Standout guitar moment: There are some, shall we say, ‘wicked’ lead breaks to chew on here, but if that moment guitarists Dave Linsk and Derek Tailer kick up the song’s tempo with a unison, generals-leading-a-charge, bone-breaking riff doesn’t get your blood pumping, we frankly don’t know what will.

For fans of: Iron Maiden, Exodus, Testament

Jackson Maxwell

Dominic Miller – All Change

What is it? Miller has played sideman to Sting, Paul Simon and Plácido Domingo and now returns with an album of his own instrumental compositions. First single All Change is an extremely classy affair that showcases Miller’s talented band without showing off. It’s a knock-you-down-with-a-feather tune, full of subtle yet economical flair.

Standout guitar moment: Miller’s expert exploitation use of the space. He has the confidence to let notes ring, yet can still weave between the piano and bass lines with thrilling dexterity.

For fans of: Sting, Ralph Towner

– Matt Parker

Hot Mulligan – Shhhh! Golf is On

What is it? By their own high-energy standards, 2022 was a fairly tame year for US emo outfit Hot Mulligan, who released one standalone single and a four-track acoustic EP. 2023, though, looks like it’s business as usual for the quartet, who have returned to their guitar-heavy ways with Shhhh! Golf is On! – the powerchord-driven, angsty lead single for their upcoming album, Why Would I Watch.

Standout guitar moment: Hot Mulligan’s return to the fretboard of their electric guitars comes as a welcome one, and though their acoustic efforts were solid in their own right, those thrashing powerchord-with-counterpoint-melody throwdowns are so sweet on the ears.

For fans of: Neck Deep, KennyHoopla, Moose Blood

– Matt Owen

Thulcandra – Hail the Abyss

What is it? Germany’s premier blackened death cohort Thulcandra know how to make a metal video: contrasting ESP E-II and Jackson Vs? Check. Flames? Loads. Filmed in front of a spooky castle? Oh, hell yes. More importantly, the band’s riffs are as tight as their cinematography, with a formidable display of palm-blistering muting throughout.

Standout guitar moment: That verse riff is a guaranteed neck-fracturer – a savage display of hyperspeed thrash that’s meticulous in its execution and all the heavier for it.

For fans of: Dark Fortress, Death, Naglfar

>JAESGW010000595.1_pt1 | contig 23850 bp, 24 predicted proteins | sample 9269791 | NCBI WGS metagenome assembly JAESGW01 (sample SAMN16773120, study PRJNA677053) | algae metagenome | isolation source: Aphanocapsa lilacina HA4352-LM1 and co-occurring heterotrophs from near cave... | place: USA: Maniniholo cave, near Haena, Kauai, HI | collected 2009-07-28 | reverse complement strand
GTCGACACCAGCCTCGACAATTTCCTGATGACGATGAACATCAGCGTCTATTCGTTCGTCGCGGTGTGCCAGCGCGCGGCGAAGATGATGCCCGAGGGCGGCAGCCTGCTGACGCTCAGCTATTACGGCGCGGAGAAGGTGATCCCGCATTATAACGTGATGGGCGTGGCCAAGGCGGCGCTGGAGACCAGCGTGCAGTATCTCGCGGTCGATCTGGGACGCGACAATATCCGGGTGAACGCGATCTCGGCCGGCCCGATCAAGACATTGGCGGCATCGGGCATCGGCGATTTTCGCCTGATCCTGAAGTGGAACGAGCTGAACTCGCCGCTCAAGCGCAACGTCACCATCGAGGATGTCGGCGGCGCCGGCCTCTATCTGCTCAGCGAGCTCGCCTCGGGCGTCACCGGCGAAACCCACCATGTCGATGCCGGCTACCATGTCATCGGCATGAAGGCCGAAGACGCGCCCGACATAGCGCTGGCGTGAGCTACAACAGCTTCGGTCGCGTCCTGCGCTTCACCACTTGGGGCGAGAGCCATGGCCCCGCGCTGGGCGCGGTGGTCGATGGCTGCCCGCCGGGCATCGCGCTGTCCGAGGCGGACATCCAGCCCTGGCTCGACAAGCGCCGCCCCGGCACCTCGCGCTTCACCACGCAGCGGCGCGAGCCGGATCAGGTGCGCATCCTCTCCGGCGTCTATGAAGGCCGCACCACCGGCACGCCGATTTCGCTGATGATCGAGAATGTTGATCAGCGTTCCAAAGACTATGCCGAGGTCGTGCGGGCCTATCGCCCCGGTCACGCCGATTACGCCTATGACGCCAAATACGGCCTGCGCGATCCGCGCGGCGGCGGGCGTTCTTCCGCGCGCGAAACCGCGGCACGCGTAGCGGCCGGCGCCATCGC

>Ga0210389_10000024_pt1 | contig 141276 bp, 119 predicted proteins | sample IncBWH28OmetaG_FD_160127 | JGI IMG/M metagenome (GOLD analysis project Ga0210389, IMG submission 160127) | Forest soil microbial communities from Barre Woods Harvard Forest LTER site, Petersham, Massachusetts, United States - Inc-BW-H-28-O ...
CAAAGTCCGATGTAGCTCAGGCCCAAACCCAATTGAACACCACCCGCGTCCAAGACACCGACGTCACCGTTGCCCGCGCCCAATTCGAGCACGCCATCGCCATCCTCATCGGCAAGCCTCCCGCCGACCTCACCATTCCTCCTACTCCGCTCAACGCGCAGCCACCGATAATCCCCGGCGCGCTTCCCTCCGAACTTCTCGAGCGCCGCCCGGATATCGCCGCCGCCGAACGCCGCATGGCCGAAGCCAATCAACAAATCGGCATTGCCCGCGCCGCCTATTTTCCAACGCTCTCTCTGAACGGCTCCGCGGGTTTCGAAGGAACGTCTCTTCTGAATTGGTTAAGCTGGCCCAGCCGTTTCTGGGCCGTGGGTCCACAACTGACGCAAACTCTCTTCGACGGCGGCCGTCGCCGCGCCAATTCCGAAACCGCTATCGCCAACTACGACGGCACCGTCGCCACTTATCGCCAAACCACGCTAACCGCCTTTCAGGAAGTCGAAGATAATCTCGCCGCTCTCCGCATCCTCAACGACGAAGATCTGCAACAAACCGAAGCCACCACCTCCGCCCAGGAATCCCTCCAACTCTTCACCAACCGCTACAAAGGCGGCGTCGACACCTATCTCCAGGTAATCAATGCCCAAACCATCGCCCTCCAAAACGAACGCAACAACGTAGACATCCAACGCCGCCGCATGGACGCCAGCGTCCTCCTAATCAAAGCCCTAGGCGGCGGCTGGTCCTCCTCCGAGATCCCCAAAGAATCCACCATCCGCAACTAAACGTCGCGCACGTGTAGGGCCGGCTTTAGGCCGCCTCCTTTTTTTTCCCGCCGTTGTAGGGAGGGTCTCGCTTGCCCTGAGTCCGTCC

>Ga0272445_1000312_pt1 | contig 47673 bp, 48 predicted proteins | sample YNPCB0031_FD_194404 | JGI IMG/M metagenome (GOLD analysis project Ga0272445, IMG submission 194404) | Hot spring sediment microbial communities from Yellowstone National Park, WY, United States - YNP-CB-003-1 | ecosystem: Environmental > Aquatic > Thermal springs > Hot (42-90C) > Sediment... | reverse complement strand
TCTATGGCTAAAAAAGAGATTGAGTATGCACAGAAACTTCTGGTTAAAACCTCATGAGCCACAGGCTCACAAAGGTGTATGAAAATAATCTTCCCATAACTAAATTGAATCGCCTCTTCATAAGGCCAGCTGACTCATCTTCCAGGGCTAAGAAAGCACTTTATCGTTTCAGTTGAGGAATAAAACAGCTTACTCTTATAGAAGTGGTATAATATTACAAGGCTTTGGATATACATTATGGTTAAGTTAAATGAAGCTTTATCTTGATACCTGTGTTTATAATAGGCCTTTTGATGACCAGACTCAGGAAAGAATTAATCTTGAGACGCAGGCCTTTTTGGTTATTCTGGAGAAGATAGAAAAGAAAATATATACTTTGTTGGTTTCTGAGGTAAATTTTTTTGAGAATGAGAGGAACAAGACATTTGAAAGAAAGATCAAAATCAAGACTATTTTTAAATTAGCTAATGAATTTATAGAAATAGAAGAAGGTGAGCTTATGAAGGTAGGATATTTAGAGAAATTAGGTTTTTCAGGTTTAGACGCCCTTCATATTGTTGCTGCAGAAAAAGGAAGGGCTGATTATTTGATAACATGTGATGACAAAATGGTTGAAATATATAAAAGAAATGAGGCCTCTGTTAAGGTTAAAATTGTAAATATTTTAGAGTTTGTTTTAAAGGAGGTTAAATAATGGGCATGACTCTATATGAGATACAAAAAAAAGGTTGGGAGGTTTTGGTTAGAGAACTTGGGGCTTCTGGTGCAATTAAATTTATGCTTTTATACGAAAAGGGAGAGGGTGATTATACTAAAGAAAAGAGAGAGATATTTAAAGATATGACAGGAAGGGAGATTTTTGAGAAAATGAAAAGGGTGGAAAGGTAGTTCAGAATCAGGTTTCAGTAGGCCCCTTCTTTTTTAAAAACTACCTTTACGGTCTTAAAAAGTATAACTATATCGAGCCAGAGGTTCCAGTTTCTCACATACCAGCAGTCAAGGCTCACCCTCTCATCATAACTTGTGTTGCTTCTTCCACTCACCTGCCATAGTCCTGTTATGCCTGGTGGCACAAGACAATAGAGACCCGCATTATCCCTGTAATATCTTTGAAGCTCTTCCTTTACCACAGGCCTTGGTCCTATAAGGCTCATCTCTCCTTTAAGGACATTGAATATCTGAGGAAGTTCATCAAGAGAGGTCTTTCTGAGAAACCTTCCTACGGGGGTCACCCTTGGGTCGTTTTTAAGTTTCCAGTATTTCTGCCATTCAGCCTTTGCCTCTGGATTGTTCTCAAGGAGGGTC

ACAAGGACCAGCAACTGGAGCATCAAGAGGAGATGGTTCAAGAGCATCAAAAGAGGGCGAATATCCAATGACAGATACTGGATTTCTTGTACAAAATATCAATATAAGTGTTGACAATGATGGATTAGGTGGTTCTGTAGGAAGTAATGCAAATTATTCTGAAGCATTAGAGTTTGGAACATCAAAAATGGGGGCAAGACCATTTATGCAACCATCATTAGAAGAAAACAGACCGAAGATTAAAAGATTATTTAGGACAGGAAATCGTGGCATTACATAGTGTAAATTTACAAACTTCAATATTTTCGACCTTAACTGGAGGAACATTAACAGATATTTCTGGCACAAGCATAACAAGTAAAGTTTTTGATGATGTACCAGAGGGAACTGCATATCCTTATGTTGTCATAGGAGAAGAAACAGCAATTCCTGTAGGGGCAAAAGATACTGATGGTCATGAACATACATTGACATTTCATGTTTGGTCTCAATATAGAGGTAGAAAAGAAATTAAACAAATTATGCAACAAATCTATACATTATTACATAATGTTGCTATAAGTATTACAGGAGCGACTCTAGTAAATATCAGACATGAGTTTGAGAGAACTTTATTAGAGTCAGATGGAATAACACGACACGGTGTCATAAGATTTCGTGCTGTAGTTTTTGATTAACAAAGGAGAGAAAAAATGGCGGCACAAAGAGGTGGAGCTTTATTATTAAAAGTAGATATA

– Michael Astley-Brown

Savannah Conley – Don't Make Me Reach

What is it? A weary song that centers around having, as Conley puts it, “nothing else to give,” Don't Make Me Reach –  the second single from the singer/songwriter’s forthcoming debut album, Playing The Part Of Me Is You envelops you into its world, telling its story with cinematic flair and depth.

Standout guitar moment: When the song shifts gears suddenly from a spare, atmospheric acoustic slow-burner to a driving rocker, led by a hurricane of distorted guitar that would sound right at home on Siamese Dream. The quiet/loud switch-up ain’t dead yet, folks.

For fans of: Big Thief, Phoebe Bridgers, Lucy Dacus

Jackson Maxwell

Sweet & Lynch – You’ll Never Be Alone

What is it? Ex-Dokken guitar slayer George Lynch and Stryper frontman Michael Sweet return with their third album, Heart And Sacrifice in May. You'll Never Be Alone is the first taster and ably contrasts Sweet’s soaring vocals with Lynch’s earthy hard rock riffs.

Standout guitar moment: Lynch’s solo on the track is, frankly, annoyingly-constrained and tasteful, so we’ll say it’s that gravelly toned central riff. Particularly, the way he holds the chord before the slide/palm mutes.

For fans of: Dokken, Stryper

– Matt Parker

Nothing But Thieves – Welcome to the DCC

What is it? The new single from Nothing But Thieves, who – after two albums of successful experimentation and exploration – seem to have returned to their guitar-reliant, riff-tinged roots for their latest effort. While retaining the expansive electro instrumentation that defined their previous two efforts, Welcome to the DCC puts the onus on a central guitar idea, from which the rest of the track builds and blossoms.

Standout guitar moment: That envelope filter-tinged riff is bound to please guitarists, pop listeners and dance fans alike, turning a humble one-string riff into another hook that wouldn’t go amiss in any player’s locker.

For fans of: Royal Blood, The Amazons, Inhaler

– Matt Owen

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Matt Parker

Matt is a staff writer for GuitarWorld.com. Before that he spent 10 years as a freelance music journalist, interviewing artists for the likes of Total Guitar, Guitarist, Guitar World, MusicRadar, NME.com, DJ Mag and Electronic Sound. In 2020, he launched CreativeMoney.co.uk, which aims to share the ideas that make creative lifestyles more sustainable. He plays guitar, but should not be allowed near your delay pedals.